Here they come, New York

The New York Mets completed their spring training with a whimper, losing to the Baltimore Orioles, 11-0, in Sarasota, Fla., on Saturday.

Still, manager Jerry Manuel suggested the 2010 Amazin’s are ready for Monday’s Opening Day matinee featuring Johan Santana against Marlins ace right-hander Josh Johnson. Whether that’s wishful thinking remains to be seen.

“Obviously you’d like to have your shortstop at least,” Manuel said, referring to Jose Reyes, who will spend a minimum of the season’s first four games on the disabled list. “But I think we’re ready. I think we’ve still got to pitch. We’re going to have to pitch. I think we’ll catch it. I think that we’ll hit -- hopefully timely -- and win some games.”

In the finale, left-hander Jon Niese tossed four scoreless innings before surrendering a grand slam to Miguel Tejada during a five-run fifth. Sean Green, the final reliever to make the team, was charged with four runs in the sixth inning, including a two-run homer by Nolan Reimold.

“Obviously it’s another outing where the numbers don’t show how good I felt out there,” Niese said. “But it’s one bad inning.”

Niese overcame a gruesome hamstring tendon tear suffered Aug. 5 at Citi Field against the St. Louis Cardinals to earn the rotation role. He was bedridden after surgery for three weeks, and didn’t throw off a mound until the team’s voluntary minicamp in mid-January. Manuel earlier this year didn’t expect Niese would be in the fifth-starter’s mix because team officials believed he would need to be treated gingerly during camp while recovering from the injury.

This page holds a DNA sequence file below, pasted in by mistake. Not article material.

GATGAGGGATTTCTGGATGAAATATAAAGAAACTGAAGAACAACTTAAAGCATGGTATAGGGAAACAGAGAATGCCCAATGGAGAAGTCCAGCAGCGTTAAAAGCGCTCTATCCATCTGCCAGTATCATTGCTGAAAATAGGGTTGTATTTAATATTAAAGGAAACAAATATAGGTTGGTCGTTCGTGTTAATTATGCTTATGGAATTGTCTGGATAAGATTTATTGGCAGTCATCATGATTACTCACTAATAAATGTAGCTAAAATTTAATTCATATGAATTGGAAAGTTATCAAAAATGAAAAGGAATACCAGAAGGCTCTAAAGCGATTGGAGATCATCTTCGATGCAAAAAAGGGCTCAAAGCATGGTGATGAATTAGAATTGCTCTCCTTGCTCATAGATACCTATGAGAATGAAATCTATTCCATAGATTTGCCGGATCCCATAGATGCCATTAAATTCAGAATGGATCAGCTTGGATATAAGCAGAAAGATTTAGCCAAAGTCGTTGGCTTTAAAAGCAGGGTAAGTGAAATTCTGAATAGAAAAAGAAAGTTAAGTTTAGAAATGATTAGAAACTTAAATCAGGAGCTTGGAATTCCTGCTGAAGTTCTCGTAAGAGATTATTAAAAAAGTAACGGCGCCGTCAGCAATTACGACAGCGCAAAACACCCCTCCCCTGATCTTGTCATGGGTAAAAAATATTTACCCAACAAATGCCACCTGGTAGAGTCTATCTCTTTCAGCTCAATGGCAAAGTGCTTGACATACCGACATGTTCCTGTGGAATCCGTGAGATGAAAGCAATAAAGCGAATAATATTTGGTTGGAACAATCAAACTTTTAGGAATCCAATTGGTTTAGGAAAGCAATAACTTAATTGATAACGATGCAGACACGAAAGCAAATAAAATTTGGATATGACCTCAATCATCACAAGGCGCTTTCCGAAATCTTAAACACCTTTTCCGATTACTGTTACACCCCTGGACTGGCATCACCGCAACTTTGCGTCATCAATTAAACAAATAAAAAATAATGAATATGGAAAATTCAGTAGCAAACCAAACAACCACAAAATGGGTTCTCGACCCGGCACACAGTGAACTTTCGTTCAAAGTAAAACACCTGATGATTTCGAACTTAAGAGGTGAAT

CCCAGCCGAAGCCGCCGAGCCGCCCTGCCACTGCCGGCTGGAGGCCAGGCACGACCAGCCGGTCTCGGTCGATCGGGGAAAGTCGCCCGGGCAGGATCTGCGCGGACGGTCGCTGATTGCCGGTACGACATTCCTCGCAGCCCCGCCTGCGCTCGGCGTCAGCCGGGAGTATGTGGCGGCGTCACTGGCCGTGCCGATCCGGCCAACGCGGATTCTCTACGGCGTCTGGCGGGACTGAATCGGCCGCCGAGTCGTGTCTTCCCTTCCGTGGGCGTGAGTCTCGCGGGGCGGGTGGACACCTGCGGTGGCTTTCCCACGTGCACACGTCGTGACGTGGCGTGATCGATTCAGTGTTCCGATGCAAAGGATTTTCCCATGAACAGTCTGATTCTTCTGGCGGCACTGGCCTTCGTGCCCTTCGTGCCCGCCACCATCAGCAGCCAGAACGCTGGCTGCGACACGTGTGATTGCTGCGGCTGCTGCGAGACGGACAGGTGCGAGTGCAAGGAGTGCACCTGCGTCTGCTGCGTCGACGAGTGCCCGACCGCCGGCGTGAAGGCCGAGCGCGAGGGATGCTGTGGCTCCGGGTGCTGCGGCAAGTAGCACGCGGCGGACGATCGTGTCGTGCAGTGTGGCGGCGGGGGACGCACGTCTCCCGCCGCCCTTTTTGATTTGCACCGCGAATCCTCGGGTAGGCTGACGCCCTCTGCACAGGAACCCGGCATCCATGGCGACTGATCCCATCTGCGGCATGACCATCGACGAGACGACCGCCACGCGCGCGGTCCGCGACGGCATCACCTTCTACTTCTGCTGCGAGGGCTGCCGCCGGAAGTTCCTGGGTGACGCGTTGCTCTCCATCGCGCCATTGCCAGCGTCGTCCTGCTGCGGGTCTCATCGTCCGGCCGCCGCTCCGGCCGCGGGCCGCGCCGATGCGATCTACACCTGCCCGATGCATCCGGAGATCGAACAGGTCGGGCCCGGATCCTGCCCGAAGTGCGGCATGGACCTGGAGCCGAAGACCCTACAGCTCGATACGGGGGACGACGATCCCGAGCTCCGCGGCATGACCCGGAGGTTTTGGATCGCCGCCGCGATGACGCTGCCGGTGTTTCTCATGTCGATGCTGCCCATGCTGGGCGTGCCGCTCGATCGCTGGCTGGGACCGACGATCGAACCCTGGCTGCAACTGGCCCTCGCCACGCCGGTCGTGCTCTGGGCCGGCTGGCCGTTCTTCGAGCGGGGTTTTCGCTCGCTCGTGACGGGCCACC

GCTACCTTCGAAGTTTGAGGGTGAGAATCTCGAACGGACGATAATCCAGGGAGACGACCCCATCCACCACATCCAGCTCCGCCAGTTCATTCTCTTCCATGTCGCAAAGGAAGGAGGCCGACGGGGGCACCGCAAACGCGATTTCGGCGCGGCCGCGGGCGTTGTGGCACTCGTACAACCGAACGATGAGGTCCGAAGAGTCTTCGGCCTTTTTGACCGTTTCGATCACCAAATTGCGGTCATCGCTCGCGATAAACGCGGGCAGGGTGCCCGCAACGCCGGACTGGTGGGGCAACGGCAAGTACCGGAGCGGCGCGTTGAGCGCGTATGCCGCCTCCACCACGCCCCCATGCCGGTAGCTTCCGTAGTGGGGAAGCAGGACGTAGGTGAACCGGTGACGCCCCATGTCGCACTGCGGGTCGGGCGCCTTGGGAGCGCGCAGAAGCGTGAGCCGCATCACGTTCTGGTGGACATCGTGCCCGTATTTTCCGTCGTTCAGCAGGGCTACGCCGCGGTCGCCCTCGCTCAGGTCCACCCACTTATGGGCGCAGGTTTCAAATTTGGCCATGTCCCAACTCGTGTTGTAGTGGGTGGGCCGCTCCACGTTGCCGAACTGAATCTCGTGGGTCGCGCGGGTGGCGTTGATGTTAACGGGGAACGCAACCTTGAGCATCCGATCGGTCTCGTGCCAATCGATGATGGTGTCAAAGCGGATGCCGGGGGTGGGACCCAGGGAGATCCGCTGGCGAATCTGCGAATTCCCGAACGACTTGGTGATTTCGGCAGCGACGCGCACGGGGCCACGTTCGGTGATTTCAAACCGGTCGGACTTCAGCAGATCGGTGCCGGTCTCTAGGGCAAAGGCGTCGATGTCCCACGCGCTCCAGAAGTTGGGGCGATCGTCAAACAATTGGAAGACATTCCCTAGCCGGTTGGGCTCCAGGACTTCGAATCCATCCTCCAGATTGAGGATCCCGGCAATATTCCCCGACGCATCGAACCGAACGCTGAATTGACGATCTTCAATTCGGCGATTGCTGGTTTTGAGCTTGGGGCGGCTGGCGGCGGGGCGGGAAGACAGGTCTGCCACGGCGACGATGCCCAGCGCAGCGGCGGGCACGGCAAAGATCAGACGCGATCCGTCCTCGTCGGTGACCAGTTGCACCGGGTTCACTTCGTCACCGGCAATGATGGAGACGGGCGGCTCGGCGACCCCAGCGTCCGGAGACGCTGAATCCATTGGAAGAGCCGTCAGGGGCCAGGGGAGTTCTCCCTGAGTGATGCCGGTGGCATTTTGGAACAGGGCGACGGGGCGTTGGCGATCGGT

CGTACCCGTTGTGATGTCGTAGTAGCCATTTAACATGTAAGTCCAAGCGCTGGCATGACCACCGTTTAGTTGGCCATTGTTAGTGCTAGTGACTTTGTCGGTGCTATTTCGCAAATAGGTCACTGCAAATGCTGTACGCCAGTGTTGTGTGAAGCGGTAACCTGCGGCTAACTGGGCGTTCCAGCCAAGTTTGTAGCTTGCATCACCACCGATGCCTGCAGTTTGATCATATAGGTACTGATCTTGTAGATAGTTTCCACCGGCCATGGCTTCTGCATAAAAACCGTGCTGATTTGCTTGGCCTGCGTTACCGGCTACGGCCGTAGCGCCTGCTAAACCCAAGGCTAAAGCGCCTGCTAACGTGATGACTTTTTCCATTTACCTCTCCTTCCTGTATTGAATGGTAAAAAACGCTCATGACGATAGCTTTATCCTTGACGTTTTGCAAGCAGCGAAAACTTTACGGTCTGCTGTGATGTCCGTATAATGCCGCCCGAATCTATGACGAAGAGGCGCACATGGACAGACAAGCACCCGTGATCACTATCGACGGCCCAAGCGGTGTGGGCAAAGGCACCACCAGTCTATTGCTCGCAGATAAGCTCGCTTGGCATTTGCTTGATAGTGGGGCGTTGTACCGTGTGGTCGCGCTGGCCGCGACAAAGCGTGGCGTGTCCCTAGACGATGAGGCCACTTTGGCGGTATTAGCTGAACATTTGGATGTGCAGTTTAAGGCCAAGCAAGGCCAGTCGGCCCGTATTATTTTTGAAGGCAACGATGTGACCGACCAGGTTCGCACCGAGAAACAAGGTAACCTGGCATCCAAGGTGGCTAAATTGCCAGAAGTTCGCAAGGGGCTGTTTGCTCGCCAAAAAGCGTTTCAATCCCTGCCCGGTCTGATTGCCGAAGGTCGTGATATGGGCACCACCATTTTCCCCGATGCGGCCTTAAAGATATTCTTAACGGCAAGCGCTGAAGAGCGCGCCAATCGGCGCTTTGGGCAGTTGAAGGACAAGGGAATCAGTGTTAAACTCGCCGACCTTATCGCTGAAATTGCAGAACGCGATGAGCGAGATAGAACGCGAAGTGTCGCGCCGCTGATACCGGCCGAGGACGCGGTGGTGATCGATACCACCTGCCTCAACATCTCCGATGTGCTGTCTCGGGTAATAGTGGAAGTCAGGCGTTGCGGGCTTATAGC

Now, after Manuel adjusted the rotation this week, Niese technically is the No. 3 starter. Well, at least he will pitch the season’s third game, Thursday against Florida Marlins right-hander Anibal Sanchez.

“I worked real hard in the offseason,” Niese said. “I didn’t have much of a life because I was rehabbing. All the hard work paid off.”

Niese finished the Grapefruit League schedule with a 6.52 ERA. The Mets collectively had a 5.19 ERA while going 14-16-1.

Among prominent players, David Wright hit .278 with five homers in 54 at-bats, while Jason Bay hit .340 with four homers in 53 at-bats. The spring’s top average belonged to first base prospect Ike Davis, who hit .480 with three homers in 25 at-bats before being dispatched to minor-league camp. Davis opens the 2010 season at Triple-A Buffalo.

HOMECOMING: Frank Catalanotto, who squeezed onto the roster along with Mike Jacobs once Daniel Murphy suffered a sprained right knee ligament and headed to the DL, is thrilled to be able to play at Citi Field in his career’s twilight. The 35-year-old Catalanotto grew up in Smithtown, Long Island. He still lives there. The utility man, who believes his best position is left field, lives five minutes from his parents’ home, in a house he built four years ago.

“It’s been a dream of mine to be able to play at home and have my family and friends there. It will be really special to be out there,” Catalanotto said. “It’s a different feeling. I’m really proud of myself with the start that I got off to in the spring. I think I was 1-for-my-first-13, and I wasn’t getting a lot of at-bats, and I didn’t really get my timing down. It didn’t look good for me. I just said to myself, ‘Hey, this is something that you really want. Take it seriously the last two or three weeks of spring.’ I was able to start seeing the ball better and get some hits. I felt like I won the job.”

As for Jacobs and Catalanotto both making the team, the Long Island native said: “It wasn’t something that really was going to be likely, but it happened.”